CrimProf Blog

Editor: Kevin Cole
Univ. of San Diego School of Law

Monday, May 16, 2022

Chen & Chong on Moral Panic and Religious Fraudulent Sex

Jianlin Chen and Shao Yuan Chong (University of Melbourne - Melbourne Law School and Singapore Management University) have posted The Curse of the Lecherous Spiritual Charlatans: Law, Moral Panic and Newspaper Reports of Rape by Religious Fraud in Taiwan (University of Pennsylvania Asian Law Review, Vol. 17, 89-136 (2022)) on SSRN. Here is the abstract:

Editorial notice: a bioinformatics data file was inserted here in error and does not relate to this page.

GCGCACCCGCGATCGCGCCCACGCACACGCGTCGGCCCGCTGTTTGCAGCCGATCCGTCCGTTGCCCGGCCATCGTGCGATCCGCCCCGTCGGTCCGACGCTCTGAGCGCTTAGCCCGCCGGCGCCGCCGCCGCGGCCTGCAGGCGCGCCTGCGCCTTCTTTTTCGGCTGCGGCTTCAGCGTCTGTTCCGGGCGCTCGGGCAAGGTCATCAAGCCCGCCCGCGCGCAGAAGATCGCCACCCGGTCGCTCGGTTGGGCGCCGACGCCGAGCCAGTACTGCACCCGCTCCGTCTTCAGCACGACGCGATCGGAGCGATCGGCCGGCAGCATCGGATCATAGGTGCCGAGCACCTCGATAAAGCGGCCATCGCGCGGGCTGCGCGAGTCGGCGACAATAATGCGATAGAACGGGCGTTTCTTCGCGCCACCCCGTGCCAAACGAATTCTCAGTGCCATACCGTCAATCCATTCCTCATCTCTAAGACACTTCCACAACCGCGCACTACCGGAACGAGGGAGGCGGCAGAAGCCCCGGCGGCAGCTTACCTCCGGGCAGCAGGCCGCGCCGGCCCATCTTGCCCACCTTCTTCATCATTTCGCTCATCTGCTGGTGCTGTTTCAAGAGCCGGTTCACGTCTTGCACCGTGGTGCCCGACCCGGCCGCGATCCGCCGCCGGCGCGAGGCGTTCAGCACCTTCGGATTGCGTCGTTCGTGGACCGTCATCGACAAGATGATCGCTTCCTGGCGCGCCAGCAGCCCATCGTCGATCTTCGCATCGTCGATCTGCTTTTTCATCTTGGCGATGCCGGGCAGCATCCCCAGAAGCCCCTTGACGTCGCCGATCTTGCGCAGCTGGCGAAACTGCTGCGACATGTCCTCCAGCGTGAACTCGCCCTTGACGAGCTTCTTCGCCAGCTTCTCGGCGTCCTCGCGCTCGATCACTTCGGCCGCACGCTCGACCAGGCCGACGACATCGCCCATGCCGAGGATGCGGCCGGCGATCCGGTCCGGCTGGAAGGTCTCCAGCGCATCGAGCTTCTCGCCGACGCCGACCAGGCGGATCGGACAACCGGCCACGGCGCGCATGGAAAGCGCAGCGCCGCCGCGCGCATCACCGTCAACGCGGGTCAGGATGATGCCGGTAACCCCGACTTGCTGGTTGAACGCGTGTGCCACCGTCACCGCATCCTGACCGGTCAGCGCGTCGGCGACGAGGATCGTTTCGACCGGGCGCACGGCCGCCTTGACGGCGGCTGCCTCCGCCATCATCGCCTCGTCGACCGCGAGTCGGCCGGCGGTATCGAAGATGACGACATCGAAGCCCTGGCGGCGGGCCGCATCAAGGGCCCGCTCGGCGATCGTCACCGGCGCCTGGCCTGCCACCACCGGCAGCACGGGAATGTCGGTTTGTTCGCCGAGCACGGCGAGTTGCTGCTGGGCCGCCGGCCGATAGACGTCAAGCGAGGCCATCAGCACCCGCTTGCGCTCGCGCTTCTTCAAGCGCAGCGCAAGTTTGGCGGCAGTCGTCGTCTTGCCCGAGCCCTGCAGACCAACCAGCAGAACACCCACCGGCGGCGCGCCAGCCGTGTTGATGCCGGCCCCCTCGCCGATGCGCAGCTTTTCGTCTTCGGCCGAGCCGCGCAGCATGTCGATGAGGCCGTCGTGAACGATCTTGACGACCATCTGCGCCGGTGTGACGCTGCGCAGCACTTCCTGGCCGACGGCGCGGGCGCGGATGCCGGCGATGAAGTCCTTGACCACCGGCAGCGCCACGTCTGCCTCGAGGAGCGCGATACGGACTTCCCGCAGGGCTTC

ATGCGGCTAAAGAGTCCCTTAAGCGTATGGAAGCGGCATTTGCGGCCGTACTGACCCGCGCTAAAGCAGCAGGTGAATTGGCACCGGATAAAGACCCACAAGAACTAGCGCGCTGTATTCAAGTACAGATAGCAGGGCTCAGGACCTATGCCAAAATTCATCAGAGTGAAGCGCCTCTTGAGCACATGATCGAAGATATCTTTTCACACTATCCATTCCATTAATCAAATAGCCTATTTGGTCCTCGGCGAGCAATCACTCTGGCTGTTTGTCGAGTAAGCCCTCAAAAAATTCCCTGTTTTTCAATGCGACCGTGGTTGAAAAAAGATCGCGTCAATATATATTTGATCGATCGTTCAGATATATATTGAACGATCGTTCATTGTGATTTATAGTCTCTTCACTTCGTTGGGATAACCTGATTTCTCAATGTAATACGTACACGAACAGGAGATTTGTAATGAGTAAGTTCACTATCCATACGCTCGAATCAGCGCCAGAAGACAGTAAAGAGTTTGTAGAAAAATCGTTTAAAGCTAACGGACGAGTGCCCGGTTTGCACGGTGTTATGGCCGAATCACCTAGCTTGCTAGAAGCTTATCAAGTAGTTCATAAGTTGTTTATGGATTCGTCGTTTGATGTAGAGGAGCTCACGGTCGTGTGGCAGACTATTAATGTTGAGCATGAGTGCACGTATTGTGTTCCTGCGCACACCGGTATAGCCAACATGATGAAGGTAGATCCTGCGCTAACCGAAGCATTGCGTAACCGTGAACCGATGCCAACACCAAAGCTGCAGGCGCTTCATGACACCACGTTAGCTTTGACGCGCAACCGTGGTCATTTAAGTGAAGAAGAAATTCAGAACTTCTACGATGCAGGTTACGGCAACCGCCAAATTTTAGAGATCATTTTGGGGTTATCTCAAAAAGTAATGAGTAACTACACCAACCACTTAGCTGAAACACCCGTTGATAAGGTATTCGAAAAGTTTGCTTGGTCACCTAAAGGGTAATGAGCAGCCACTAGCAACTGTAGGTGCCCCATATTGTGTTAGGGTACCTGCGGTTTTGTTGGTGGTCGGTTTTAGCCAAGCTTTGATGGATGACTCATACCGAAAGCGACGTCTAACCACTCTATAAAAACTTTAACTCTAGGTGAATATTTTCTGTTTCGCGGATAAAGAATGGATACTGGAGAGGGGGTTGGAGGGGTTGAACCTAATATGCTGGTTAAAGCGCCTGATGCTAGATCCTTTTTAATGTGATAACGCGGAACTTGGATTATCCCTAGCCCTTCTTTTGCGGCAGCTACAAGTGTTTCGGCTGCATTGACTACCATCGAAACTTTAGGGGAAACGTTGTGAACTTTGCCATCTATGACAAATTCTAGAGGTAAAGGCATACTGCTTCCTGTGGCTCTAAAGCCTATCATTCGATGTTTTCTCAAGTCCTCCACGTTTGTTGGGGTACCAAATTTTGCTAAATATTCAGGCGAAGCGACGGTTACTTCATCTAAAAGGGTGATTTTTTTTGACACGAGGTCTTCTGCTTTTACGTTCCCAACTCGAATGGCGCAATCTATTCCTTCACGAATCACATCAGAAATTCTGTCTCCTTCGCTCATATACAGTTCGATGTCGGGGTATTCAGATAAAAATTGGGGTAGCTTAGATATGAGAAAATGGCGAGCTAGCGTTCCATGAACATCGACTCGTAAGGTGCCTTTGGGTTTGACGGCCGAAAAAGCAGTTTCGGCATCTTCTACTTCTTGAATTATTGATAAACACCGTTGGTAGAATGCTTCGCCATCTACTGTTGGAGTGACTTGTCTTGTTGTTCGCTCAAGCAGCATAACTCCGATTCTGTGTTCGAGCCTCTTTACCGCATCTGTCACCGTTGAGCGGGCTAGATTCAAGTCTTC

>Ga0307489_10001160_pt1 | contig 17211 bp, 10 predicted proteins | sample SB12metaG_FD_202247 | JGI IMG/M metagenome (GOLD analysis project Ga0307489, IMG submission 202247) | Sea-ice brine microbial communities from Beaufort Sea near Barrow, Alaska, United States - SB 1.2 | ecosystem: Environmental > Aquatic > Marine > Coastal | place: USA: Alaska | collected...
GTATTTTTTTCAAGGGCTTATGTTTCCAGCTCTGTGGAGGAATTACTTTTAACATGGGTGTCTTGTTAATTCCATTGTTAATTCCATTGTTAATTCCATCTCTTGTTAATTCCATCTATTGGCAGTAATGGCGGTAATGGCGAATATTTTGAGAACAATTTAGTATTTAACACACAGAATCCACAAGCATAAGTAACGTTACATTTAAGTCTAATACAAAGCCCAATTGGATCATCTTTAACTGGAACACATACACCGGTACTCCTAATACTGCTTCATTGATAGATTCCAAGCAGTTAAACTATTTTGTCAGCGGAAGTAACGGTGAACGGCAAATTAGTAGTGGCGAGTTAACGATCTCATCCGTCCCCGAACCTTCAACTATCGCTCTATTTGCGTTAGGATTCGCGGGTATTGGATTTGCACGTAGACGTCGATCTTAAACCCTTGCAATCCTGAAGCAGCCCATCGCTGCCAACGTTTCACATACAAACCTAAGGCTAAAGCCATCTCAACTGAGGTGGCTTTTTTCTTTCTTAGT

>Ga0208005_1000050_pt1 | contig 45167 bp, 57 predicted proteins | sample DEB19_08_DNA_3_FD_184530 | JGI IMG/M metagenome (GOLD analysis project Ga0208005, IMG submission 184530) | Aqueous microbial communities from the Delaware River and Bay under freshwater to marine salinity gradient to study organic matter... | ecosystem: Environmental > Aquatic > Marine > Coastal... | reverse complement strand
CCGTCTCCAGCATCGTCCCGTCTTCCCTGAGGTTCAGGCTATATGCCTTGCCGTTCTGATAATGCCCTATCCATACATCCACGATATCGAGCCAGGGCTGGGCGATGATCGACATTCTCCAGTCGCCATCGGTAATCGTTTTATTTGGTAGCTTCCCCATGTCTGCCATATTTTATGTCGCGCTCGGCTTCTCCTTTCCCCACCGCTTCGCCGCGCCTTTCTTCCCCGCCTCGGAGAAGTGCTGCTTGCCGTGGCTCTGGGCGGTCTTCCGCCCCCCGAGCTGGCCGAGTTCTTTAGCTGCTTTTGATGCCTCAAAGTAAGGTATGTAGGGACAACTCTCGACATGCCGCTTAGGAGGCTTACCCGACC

Religious fraudulent sex (i.e., the use of religious-related deceptions to obtain sex) is regularly prosecuted in Taiwan as forcible sex (i.e., rape). This Article contributes to the legal and sociological understanding of this phenomenon. Legally, we highlight the legal peculiarities of the vigorous criminalization of religious fraudulent sex in Taiwan and demonstrate that it is not driven by any concerted or principled protection of sexual autonomy. Sociologically, we provide an explanation through examining newspaper reports of highly publicized religious fraudulent sex in three mainstream newspapers over a five-year period. Thematic and discourse analysis reveals an overarching moral panic narrative. Through the three themes of 1) lurid norm-challenging sex acts, 2) moral condemnation of the perceived outrageous religious falsehood, and 3) defilement of victim’s innocence, the newspaper reports vividly depict the religious fraudulent sex phenomenon as lecherous men entrapping naïve vulnerable young women into deviant religious practices. We argue that this moral panic narrative rationalizes and reinforces the vigorous prosecutorial enforcement and the determined judicial innovation that is otherwise absent for other forms of fraudulent sex.

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